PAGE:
1. Water retention in face

Water retention is a completely natural thing for the body to do when it gets dehydrated.

Instead of using what little water it does have to keep you hydrated, it sometimes gets stored instead, which can cause things, such as bloating and swelling in your body and face.5

When this happens, one of the best things you can do to combat water retention is increase your water intake, which will help boost your lymphatic drainage.

The most common reasons for water retention include eating too much salt, allergies, getting up early, hot showers, alcohol and premenstrual syndrome (PMS).

  1. Allergies

Having an allergic reaction to food or pollen can lead to facial inflammation, especially around the eyes and nose.

This swelling, also referred to as angioedema, can also be caused by an allergic reaction to certain medicines, such as aspirin, ibuprofen and certain blood or heart pressure medications.

The swelling tends to look rashy and develops on and around the lips and eyelids.6

  1. Cellulitis

Cellulitis is a bacterial skin infection that can cause your face and your body to rapidly become swollen, as well as red and hot.

If you develop these symptoms and the swelling is spreading, speak to a medical professional immediately as it is a serious health condition that’s usually treated with a course of antibiotics.7

  1. Sinus infection

When the lining of your sinuses get inflamed or infected, they can become clogged with mucus.

It’s not uncommon for the pressure caused by the mucus to cause a dull ache around the eyes, greenish-yellow nasal discharge, headaches—and sometimes, facial swelling.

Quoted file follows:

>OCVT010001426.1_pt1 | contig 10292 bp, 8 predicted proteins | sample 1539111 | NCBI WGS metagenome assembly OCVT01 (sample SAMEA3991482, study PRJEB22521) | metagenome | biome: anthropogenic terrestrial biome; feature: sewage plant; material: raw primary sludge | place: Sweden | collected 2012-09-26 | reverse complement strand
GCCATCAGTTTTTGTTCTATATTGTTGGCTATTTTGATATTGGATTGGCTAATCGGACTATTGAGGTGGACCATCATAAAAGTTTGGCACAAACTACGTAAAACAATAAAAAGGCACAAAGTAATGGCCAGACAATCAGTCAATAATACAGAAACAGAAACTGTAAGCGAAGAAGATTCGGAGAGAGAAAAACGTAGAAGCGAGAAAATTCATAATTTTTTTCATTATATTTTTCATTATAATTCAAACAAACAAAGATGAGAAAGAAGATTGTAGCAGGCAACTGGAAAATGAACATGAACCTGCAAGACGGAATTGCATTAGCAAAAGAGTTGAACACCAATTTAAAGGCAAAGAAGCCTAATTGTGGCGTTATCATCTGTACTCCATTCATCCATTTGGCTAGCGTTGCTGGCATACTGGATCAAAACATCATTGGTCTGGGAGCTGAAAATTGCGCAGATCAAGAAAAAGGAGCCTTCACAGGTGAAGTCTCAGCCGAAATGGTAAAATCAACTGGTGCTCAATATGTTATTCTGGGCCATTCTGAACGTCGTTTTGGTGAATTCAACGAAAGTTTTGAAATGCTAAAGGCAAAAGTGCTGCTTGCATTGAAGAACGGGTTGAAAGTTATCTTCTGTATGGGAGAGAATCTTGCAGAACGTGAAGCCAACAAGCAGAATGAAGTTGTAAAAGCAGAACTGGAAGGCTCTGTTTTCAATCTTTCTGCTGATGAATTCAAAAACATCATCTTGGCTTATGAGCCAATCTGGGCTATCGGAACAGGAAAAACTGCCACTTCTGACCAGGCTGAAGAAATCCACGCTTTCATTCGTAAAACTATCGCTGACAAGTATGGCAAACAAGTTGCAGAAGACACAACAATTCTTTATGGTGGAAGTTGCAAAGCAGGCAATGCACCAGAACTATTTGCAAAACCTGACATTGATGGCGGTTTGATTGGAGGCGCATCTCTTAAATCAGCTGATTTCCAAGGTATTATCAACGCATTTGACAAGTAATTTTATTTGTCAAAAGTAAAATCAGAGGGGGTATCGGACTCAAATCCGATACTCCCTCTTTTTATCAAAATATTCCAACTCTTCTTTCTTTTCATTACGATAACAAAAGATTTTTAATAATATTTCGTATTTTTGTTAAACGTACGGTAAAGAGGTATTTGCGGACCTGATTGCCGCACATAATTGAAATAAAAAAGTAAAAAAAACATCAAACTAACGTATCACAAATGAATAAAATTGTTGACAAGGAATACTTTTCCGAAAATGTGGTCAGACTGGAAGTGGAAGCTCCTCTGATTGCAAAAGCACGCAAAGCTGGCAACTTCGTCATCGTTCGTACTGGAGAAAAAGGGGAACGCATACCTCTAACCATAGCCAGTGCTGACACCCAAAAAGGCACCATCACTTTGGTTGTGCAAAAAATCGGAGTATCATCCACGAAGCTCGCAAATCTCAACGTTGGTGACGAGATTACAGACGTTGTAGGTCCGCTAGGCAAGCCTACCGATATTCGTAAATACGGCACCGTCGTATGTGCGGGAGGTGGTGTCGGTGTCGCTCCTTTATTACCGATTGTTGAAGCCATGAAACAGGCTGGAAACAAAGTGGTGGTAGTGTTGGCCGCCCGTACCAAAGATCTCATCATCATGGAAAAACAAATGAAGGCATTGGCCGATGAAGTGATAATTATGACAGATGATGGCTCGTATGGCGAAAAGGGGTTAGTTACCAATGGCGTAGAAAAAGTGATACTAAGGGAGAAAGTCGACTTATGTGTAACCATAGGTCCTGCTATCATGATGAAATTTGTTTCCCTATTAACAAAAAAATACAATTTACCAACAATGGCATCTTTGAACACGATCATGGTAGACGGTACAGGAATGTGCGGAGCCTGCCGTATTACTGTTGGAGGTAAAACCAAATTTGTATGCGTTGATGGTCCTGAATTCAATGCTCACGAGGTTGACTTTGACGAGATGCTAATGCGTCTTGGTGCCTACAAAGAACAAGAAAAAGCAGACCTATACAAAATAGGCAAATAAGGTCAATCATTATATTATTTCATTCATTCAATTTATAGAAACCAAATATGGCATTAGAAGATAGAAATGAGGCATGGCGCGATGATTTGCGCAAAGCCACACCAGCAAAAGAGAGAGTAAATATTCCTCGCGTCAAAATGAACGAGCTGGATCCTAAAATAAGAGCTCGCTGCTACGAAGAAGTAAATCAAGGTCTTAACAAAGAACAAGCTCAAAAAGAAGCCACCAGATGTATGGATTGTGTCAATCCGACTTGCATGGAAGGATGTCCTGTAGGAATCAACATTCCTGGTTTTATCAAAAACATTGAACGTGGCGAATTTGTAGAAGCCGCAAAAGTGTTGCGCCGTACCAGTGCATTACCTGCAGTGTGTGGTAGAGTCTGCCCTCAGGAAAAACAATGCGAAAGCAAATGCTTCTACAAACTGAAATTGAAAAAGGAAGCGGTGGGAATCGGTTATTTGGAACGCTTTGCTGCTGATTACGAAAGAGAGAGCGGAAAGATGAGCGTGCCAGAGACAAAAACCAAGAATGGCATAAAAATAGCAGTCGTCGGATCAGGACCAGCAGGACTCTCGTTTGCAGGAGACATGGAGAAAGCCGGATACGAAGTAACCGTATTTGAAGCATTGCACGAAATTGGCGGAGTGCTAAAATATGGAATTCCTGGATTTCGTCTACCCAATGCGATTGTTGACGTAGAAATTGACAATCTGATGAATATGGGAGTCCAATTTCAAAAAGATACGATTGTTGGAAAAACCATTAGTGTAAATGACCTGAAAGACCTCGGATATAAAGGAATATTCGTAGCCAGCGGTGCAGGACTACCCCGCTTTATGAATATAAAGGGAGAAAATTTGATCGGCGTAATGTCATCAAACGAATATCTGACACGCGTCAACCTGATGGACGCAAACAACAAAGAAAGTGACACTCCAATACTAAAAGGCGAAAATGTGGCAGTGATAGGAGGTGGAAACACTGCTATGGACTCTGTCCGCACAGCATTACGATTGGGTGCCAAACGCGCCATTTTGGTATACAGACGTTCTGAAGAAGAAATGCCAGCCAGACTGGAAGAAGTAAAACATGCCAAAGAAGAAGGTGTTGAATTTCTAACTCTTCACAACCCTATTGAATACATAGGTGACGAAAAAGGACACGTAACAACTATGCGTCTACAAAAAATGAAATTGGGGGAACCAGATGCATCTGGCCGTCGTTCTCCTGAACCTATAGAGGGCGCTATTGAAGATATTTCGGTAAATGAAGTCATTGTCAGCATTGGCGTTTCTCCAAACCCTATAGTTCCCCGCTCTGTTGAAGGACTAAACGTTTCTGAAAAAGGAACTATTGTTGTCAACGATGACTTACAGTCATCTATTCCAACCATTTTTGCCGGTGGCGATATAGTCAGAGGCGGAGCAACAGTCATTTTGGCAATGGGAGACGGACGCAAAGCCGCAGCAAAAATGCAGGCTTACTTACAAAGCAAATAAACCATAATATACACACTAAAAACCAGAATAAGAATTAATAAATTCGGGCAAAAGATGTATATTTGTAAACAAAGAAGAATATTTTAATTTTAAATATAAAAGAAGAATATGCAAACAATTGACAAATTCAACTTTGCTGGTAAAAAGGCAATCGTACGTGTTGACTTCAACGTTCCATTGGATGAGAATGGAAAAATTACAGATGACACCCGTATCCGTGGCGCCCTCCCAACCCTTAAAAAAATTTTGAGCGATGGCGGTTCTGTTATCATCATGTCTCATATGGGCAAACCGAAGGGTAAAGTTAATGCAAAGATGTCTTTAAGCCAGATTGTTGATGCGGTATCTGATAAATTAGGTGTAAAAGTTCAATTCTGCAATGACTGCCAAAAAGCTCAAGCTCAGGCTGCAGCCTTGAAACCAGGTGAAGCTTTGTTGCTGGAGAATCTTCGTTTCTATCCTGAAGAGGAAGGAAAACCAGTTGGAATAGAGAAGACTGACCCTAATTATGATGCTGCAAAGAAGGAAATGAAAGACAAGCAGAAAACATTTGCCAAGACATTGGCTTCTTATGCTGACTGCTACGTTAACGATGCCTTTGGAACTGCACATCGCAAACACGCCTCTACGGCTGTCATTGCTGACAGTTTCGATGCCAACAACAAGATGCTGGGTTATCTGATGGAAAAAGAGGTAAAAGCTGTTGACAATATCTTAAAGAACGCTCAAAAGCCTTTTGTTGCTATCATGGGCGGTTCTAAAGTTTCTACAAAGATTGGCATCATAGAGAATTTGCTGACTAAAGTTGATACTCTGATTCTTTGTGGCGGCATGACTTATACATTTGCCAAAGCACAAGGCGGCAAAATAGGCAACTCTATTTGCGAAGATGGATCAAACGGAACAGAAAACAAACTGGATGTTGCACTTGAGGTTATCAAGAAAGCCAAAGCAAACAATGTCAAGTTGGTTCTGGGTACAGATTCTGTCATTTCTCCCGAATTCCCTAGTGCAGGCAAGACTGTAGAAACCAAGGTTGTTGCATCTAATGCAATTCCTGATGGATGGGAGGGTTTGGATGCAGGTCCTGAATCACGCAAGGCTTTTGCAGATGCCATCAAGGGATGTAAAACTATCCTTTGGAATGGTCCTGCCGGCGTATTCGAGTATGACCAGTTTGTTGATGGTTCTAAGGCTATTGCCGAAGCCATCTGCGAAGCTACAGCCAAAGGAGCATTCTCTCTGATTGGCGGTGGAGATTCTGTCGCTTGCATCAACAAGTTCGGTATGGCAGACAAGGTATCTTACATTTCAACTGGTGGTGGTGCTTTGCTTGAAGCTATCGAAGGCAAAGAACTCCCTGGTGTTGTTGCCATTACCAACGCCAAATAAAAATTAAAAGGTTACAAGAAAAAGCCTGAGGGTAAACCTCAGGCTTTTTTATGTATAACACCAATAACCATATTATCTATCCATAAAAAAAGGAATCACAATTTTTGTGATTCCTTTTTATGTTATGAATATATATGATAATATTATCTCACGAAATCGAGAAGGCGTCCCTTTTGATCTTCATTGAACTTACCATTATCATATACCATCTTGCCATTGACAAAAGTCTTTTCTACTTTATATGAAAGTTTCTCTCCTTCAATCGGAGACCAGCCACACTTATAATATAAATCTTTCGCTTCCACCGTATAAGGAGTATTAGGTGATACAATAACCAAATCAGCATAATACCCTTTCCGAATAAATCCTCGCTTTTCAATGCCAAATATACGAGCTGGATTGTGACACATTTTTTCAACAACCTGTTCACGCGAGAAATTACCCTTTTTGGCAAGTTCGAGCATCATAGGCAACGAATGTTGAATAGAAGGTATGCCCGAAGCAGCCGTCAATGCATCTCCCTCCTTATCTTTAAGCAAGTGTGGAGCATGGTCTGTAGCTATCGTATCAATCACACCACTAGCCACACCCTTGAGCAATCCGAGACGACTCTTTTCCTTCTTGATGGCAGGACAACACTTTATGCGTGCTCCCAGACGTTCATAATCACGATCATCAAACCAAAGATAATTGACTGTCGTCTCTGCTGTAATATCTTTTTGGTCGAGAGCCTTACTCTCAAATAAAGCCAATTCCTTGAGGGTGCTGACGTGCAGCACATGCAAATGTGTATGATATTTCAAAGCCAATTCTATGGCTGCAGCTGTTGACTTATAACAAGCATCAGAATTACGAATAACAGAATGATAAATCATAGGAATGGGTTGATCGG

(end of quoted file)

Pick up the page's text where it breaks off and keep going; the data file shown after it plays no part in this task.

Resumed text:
These infections tend to be caused by a virus and can usually be treated with rest, drinking plenty of water and possibly taking an antihistamine to help further reduce any puffiness.8


 Numerous things can cause facial swelling. They include allergies, salty food and drink that’s dehydrating, as well as bacterial skin and sinus infections.

How to reduce face swelling

It would be pretty tricky to cut out all the foods that could be causing your facial bloating. Luckily, there are a few hacks you can try that may be effective at reducing the appearance of swelling:9

  1. Splash your face with cold water

For immediate relief from a puffy face, it’s worth going to the bathroom and washing your face with cold water.

The temperature of the water should make the blood vessels under your skin constrict and consequently bring down any inflammation or swelling.

  1. Use a jade roller

You may have seen these tiny rollers in shops or beauty magazines, but do you know what they do?

Made from cooling jade stone, they look like mini paint rollers and are designed to massage the face.

The possible benefits of jade rolling include boosting circulation and blood flow, as well as stimulating the lymphatic system so it works faster to drain out any toxins from your body.

Jade stone is also naturally extremely cold which means it, again, can aid with constricting the blood vessels in the skin and therefore bring down any swelling.10

Handpicked content: A guide to facial rollers

  1. Drink plenty of water

Staying hydrated throughout the day is a given regardless of your face’s puffiness.

Nevertheless, if you do experience swelling that is down to water retention, drinking lots of H2O may help reduce it.

Ideally, we should all be consuming six to eight glasses (roughly 1.2 litres) of water per day.11

  1. Moisturise with aloe vera

While most moisturisers won’t have much impact when it comes to bringing down a puffy face, products featuring aloe vera might.12

Aloe vera contains certain soothing compounds, meaning they should help to reduce the appearance of swelling on the skin.13

For the best results, store your moisturiser in the fridge, so it feels nice and cool on your skin when you use it.

Need a new moisturiser? You’ll find plenty of creams, lotions and gels enriched with aloe vera in our face care range.

  1. Choose your snacks wisely